Is the E-Sword KJV edition actually the 1769 Oxford edition?

Discussion in 'Bible Versions/Translations' started by Logos1560, Jun 24, 2016.

  1. Logos1560

    Logos1560
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    Many assume that present post-1900 KJV editions are the 1769 Oxford edition of the KJV when they are not identical to it. Most of present varying KJV editions are based on the 1769 Oxford edition, but they have as many as 400 differences with it.

    Besides over 100 differences involving LORD/Lord and GOD/God and over 100 spelling differences along with other editing differences, places where the 1769 Oxford of the KJV would differ from most present post-1900 editions include the following Old Testament examples: “Heman” (Gen. 36:22), “thy progenitors” (Gen. 49:26), “Zithri” (Exod. 6:21), “travel’ (Num. 20:14), “brakedst” (Deut. 10:2), “thy tithe“ (Deut. 12:17), “thy earth” (Deut. 12:19), “the widow’s” (Deut. 24:17), “Beer-sheba, Sheba” (Josh. 19:2), “children of Gilead” (Jud. 11:7), “all the coast” (Jud. 19:29), “in a straight“ (1 Sam. 13:6), “Shimei“ (1 Chron. 6:30), “whom God alone” (1 Chron. 29:1), “on the pillars” (2 Chron. 4:12), “thy companions’ (Job 41:6), “unto me“ (Ps. 18:47), “my foot” (Ps. 31:8), “feared” (Ps. 60:4), “in the presence” (Ps. 68:2), “part“ (Ps. 78:66), “When there were” (Ps. 105:12), “gates of iron” (Ps. 107:16), “the latter end” (Prov. 19:20), “riches, honour” (Prov. 22:4), “king of Jerusalem” (Eccl. 1:1), “gone to” (Isa. 15:2), “travel‘ (Lam. 3:5), “a brier” (Micah 7:4), and “mighty is spoiled” (Zech. 11:2).

    In the New Testament, examples include “And in the same” (Luke 7:21), “ye enter not” (Luke 11:52), “lifted“ (Luke 16:23), “and the truth” (John 14:6), “Now if do” (Rom. 7:20), “not in unbelief” (Rom. 11:23), “the earth” (1 Cor. 4:13), “was done“ (2 Cor. 3:11), “about” (2 Cor. 12:2), “you were inferior” (2 Cor. 12:13), “those who” (Gal. 2:6), “the holy apostles” (Eph. 3:5), “broidered” (1 Tim. 2:9), “sprinkled likewise” (Heb. 9:21), “our joy” (1 John 1:4), and several missing words at Revelation 18:22.
     
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  2. banana

    banana
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    The kjv is inferior to the NET, ESV, and NASB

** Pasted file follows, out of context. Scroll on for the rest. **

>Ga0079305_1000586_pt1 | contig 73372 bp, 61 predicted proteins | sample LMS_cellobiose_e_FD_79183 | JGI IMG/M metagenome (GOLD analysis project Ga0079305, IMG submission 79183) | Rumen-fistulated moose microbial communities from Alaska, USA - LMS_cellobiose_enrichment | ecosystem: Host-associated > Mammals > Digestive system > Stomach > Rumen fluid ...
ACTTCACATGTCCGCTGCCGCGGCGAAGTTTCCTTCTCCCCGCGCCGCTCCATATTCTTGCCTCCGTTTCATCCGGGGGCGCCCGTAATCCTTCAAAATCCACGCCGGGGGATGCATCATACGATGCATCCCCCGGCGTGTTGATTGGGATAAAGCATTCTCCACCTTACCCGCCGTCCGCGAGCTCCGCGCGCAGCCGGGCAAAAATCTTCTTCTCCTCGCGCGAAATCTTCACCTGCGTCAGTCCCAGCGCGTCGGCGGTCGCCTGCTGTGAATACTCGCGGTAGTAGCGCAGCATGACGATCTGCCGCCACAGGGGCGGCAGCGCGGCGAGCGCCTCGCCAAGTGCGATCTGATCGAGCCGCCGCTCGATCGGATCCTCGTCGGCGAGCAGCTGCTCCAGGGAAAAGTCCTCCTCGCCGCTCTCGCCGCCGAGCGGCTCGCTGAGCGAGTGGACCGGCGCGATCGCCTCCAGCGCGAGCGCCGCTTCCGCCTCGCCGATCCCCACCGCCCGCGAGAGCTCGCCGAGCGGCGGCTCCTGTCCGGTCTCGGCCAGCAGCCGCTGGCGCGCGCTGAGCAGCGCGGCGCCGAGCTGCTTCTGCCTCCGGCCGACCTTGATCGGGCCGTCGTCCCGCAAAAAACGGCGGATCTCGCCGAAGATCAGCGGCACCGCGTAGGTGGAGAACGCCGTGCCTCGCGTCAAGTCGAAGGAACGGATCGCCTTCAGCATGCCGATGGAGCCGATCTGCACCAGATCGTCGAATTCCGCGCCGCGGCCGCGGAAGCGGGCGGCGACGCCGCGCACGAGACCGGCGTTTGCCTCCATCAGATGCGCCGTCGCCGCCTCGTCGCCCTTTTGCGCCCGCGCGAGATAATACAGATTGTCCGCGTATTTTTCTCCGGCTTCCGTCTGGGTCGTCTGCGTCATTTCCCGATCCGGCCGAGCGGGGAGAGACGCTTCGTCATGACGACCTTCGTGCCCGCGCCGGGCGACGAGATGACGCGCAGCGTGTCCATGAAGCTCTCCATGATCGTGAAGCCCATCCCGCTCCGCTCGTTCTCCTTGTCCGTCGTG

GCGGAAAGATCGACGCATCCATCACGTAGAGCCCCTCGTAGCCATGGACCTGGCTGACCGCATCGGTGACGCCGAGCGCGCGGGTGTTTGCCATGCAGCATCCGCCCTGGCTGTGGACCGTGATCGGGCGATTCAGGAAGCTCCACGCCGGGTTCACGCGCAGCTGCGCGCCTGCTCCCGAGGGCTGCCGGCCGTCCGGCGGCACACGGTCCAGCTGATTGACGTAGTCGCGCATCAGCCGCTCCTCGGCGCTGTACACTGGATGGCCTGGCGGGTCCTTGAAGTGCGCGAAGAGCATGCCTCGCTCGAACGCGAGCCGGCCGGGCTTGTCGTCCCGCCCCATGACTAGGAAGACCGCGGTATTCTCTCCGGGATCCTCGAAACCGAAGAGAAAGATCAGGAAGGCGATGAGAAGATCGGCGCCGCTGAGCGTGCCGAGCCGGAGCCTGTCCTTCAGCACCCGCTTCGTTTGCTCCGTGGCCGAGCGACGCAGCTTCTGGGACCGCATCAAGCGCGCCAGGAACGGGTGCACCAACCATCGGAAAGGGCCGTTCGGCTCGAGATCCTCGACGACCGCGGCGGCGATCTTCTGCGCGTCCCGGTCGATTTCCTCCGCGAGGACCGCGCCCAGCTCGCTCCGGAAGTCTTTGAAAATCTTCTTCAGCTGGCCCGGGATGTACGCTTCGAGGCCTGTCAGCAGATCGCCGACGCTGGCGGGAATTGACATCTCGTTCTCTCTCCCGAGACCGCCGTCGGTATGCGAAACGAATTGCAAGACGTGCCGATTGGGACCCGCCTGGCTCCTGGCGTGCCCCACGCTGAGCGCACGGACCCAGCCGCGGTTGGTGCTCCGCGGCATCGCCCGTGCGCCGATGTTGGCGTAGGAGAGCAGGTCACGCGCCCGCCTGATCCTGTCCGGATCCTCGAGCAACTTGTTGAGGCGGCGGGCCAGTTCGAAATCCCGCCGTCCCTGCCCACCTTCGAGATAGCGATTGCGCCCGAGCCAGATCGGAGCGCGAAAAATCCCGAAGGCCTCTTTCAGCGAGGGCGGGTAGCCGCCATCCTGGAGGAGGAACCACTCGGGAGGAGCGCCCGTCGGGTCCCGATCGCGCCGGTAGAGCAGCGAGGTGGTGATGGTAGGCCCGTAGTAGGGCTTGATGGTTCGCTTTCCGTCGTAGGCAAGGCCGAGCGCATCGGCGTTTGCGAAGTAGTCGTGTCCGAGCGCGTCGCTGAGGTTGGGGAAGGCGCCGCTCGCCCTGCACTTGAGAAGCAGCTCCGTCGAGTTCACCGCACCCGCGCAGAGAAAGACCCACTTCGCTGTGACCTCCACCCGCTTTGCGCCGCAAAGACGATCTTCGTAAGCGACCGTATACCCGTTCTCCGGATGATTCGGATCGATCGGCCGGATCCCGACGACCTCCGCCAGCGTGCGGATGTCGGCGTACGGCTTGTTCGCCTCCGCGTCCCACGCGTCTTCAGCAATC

3. Smyth

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    I must admit that the 1769 Oxford edition of the KJV is inferior to the NET, ESV, and NASB when it comes to standards of modern spelling.
     
  4. Squire Robertsson

    Squire Robertsson
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    Which may or may not be, but it is not the point of the OP.
     
  5. Logos1560

    Logos1560
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    The 1769 Oxford edition was not free from all man-made errors as some KJV-only authors have claimed or assumed.

    Concerning this 1769 edition, Christopher Anderson observed: “There had not been sufficient vigilance in superintendence, as more than a hundred errors have been detected since” (Annals of the English Bible, II, p. 560). Adam Thomson claimed: “Dr. Blayney’s edition itself is very incorrect; the errors are both numerous and important” (Report from the Select Committee, March, 1860, p. 42). Blackford Condit asserted that Blayney’s 1769 edition “was not entirely free from errors, which were discovered to the number of one hundred sixteen, when it was collated for Eyre and Strahan’s edition of the Bible in 1806” (History of the English Bible, p. 397). Calmet’s Dictionary of the Holy Bible confirmed: “In collating the edition of 1806 with Dr. Blayney’s, not fewer than one hundred and sixteen errors were discovered” (I, p. 312). P. W. Raidabaugh also reported that “not fewer than one hundred and sixteen errors were discovered in collating the edition of 1806 with Dr. Blayney’s” (History of the English Bible, p. 61).